#getoutside: Veteran Scoutmaster talks Family Camping (Part 2 of 3)
Joe Brandl has been a Scoutmaster in Dubois for so long, no one even remembers when he started. Most of the kids (and a lot of the adults) he’s mentored are now sharing outdoor memories with their own children. Joe is also a father and an accomplished survivalist who appeared on the hit Discovery Channel show Naked and Afraid. In this 3 part #getoutside feature, Joe shares some of his family camping wisdom. #getoutside, a series focusing on our County 10 outdoor lifestyle, is brought to you by Wind River Outdoor Company in Lander.
The summer is in full-swing. You can get to almost all the good camping spots and camping makes so much sense right now.
It’s an inexpensive family activity in a tight-budget economy and a way to give your kids what they may lack in this go-go era: unstructured time outside, away from screens, homework, and an avalanche of after-school activities. Camping provides a rare chance for them (and you) to be a kid, and what could be more important?
These nine pointers will help make your vacation in the great outdoors fun, safe, and enjoyable.
In Part 1 of 3, Joe talked planning…
#5 Plan to Sleep Well
Camping isn’t roughing it anymore, with all the great gear that is available. If you have a good sleeping pad and tent, you are not going to be uncomfortable. I recommend a four-person (or more) family tent that’s big enough for everyone to pile in and still accommodate the equipment. Pick a tent with two doors so nobody has to crawl over bodies to get out, she says. Look for a full-coverage rain fly to keep you dry and snug during wind and rain, and lots of netting for breezy, cool sleeping in warm weather. Aluminum poles are more durable and lighter to pack than fiberglass.
As for sleeping pads, spend a little more money on good ones. They’ll make slumbering outdoors as comfortable as your bed at home. Grab the pillows off your bed. Why suffer with a rolled-up jacket?
#6 Make Meals Quick and Easy
Cooking over a campfire is great for kids, because it’s hands-on and easy to make food taste delicious without a lot of work.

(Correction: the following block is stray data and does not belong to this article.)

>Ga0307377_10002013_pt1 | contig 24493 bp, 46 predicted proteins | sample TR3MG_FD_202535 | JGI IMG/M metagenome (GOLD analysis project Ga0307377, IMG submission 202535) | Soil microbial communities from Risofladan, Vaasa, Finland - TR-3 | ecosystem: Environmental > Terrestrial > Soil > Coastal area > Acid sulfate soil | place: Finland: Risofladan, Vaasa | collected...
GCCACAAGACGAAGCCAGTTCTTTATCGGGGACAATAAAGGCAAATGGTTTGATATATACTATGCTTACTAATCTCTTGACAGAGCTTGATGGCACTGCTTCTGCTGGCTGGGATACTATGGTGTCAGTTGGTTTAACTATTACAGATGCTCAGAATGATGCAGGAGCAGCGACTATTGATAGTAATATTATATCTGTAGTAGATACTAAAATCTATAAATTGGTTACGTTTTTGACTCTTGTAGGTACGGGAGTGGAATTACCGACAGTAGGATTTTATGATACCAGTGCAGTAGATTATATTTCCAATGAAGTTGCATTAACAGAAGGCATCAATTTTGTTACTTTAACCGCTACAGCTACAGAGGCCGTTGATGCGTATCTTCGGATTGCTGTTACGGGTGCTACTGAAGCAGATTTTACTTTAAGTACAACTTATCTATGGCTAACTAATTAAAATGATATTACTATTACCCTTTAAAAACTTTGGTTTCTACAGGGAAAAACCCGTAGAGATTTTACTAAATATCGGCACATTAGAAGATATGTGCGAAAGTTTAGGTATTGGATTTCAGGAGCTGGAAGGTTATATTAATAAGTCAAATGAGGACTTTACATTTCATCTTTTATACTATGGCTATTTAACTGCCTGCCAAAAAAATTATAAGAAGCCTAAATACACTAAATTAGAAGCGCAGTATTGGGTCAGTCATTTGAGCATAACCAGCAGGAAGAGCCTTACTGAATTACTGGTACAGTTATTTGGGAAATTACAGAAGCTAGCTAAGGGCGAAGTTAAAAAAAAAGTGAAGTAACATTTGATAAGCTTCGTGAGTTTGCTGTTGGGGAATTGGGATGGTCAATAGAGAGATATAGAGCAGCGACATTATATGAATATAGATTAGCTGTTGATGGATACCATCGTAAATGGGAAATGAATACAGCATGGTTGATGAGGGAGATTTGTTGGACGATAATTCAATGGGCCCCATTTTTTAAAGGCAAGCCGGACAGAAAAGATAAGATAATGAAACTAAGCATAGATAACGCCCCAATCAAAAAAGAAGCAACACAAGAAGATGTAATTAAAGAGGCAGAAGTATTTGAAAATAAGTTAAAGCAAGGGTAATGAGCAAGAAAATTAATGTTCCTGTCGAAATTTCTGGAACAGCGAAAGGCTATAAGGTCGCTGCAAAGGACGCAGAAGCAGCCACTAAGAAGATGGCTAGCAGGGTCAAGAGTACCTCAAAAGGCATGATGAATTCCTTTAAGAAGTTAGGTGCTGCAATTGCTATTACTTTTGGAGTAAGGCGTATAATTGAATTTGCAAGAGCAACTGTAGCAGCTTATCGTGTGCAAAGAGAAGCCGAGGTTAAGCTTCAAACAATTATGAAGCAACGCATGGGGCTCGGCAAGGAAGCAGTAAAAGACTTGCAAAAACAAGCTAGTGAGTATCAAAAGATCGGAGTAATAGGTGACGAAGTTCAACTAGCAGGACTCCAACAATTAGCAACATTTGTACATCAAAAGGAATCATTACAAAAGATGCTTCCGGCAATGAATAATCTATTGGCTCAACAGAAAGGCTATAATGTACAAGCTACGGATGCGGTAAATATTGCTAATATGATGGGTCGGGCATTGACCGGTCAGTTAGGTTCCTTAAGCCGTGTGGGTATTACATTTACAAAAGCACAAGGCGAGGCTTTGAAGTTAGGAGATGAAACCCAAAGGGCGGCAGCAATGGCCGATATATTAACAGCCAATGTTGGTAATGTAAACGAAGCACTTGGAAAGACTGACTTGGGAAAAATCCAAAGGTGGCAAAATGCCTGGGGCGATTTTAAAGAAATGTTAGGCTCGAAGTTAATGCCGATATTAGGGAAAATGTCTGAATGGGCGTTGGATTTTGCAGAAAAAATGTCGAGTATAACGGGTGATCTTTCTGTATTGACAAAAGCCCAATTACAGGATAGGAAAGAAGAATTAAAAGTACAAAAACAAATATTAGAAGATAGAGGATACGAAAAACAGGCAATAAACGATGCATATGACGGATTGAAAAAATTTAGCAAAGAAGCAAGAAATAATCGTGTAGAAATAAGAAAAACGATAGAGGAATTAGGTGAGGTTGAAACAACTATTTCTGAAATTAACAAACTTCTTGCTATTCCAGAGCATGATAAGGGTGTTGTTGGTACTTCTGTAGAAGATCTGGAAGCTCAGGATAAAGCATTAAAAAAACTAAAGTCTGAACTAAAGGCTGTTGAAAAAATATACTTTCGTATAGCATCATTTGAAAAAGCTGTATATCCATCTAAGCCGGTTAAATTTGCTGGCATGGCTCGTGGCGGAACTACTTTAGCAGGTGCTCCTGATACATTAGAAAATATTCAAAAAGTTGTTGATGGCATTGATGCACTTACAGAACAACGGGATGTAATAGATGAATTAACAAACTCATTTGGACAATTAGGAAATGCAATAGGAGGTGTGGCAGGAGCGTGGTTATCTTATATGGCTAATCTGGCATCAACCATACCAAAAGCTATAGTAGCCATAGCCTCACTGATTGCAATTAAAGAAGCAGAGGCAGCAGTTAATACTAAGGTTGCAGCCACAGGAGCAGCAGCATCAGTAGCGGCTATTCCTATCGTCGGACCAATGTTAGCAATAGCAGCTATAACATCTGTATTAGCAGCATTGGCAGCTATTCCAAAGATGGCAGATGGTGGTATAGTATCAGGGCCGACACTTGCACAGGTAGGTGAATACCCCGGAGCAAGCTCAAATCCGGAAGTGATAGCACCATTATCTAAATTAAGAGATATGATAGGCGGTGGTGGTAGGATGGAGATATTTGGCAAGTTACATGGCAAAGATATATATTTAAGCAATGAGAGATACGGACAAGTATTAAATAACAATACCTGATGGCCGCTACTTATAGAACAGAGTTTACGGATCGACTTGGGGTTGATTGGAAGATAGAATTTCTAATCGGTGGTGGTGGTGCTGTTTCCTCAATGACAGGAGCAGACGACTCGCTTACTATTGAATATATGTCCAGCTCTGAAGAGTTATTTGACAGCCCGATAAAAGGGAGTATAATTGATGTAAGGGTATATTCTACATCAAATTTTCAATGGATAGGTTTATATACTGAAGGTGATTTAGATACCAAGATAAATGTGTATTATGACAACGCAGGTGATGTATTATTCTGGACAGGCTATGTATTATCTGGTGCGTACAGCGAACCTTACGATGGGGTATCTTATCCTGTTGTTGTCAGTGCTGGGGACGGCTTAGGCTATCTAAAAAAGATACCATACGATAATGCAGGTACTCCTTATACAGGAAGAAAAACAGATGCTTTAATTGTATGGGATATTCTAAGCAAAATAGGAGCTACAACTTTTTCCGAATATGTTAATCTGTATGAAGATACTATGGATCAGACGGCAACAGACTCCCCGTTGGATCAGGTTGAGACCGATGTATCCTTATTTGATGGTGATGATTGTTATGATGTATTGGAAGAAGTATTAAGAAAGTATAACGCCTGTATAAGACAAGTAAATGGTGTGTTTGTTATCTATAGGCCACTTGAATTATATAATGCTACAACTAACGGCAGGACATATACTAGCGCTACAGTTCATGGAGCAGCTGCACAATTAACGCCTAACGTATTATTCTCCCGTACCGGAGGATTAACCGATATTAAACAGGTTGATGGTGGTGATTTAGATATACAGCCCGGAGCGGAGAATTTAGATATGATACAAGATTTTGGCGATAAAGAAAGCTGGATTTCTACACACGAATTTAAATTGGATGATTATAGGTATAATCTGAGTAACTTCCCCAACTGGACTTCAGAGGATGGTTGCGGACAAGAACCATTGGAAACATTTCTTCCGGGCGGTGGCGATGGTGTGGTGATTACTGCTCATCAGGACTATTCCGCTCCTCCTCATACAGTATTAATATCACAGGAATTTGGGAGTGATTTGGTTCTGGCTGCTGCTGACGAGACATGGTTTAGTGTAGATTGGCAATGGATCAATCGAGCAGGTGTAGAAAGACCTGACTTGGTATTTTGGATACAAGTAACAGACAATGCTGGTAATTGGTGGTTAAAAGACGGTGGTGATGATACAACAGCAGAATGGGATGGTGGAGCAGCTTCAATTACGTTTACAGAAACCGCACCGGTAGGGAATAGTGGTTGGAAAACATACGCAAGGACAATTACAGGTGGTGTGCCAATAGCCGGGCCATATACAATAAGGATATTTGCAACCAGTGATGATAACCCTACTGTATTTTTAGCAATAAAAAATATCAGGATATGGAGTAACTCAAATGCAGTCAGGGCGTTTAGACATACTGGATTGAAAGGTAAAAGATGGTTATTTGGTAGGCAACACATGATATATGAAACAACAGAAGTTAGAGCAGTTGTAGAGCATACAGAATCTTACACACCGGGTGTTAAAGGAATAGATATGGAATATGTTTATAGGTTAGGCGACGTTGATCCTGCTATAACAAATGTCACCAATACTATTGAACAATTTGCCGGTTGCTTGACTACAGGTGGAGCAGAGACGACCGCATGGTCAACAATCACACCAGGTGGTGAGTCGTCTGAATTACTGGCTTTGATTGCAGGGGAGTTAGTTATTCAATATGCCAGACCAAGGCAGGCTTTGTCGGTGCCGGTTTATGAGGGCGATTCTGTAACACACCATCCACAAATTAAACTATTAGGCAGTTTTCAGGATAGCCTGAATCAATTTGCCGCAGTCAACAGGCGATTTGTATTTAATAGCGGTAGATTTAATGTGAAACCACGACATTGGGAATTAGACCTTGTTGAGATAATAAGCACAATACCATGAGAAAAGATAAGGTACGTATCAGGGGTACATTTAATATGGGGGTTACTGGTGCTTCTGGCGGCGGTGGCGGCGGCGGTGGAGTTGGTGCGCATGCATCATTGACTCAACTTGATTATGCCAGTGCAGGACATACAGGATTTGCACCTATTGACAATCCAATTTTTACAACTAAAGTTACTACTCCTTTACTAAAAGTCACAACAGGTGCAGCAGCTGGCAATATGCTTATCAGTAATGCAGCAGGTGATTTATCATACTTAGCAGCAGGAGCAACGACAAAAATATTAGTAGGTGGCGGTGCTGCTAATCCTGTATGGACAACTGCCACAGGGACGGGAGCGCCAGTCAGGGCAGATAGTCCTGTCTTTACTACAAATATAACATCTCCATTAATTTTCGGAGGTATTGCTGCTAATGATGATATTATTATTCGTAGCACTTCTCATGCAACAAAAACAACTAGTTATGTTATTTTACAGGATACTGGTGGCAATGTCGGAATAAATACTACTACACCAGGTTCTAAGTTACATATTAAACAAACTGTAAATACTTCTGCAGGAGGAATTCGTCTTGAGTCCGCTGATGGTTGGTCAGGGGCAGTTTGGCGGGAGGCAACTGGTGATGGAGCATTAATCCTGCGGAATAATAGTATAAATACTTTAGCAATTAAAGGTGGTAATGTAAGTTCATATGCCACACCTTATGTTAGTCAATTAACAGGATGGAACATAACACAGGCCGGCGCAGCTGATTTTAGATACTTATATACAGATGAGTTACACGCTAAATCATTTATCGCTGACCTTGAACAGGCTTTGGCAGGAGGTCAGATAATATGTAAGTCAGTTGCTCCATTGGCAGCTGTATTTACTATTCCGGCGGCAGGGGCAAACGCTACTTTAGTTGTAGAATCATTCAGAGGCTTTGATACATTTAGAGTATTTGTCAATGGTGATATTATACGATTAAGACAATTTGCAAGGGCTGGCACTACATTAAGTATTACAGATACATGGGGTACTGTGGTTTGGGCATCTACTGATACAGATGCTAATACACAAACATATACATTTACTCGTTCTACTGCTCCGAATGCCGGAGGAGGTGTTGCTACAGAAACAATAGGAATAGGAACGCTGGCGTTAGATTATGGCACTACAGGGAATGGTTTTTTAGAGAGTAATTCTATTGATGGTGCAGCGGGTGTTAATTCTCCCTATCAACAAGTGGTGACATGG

Before leaving home do some food prep, such as chopping vegetables and sealing them in plastic bags, mixing pancake batter and storing it in a glass jar or Tupperware (it will keep up to a week in a cooler, and making marinades for meat—which will keep from three to five days in a similar container (as long as they have not touched meat or seafood).
When cooking on-site, anything on a long fork is good, because kids can stand back from the fire while they work. Hot dogs are a natural, but mix it up with Italian sausage, pepper, and mushroom kebabs or grilling fruits such as pineapple, peaches, and plums. Another option: Wrap up “hobo packs” of meat or fish and veggies—try tomatoes, carrots, potatoes, sweet potatoes, and green beans—and nestle them among the coals to cook. Bonus: no pans to clean afterward. Finally, of course, no matter what’s for dinner, there’s only one thing on the dessert menu: s’mores.
#7 Play It Safe
Though statistically kids don’t get injured much more on camping trips than they do at home, certainly safety can be an issue for parents (particularly novice campers), who may worry that their child will get sick or hurt. Picking a campground close to a city or town with medical facilities may provide ease of mind. I also recommends that parents become certified in CPR and take a first aid class, whether they camp or not.) You might check a campground upon arrival for a landline to call 911 if necessary.
Other safety tips to keep in mind:
Pack a good first aid kit—you can buy one, or assemble your own—along with any medications you or your family may need.
As soon as you drop your gear, have everyone walk around the site together. Establish strict rules and safety boundaries. Use easily identifiable landmarks, such as fallen trees, to mark any areas that are out of bounds. It is very unusual for a child to get into serious trouble if they don’t wander away.
Point out possible dangers like poison ivy and remind kids not to feed or touch wild animals and to watch where they put their feet and hands.
Review proper fire safety: Children should keep a good distance from the pit to avoid tripping into it, and they should never put anything into the fire without adult supervision. I recommend involving children in building the fire (gathering and setting up the wood, for instance) so they get the idea that it’s not an abstract thing, and that you have to respect it.
Give every child a whistle to wear around his or her neck. If kids get separated they should find the nearest tree, sit down, and blow the whistle three times. Adults should return the call with one whistle to let the child know they are on their way. You can blow a whistle for a lot longer than you can shout, and the sound is more distinctive and carries farther.
Wear long pants tucked into socks during tick season.
In Part 3 of 3, Joe talks family camping…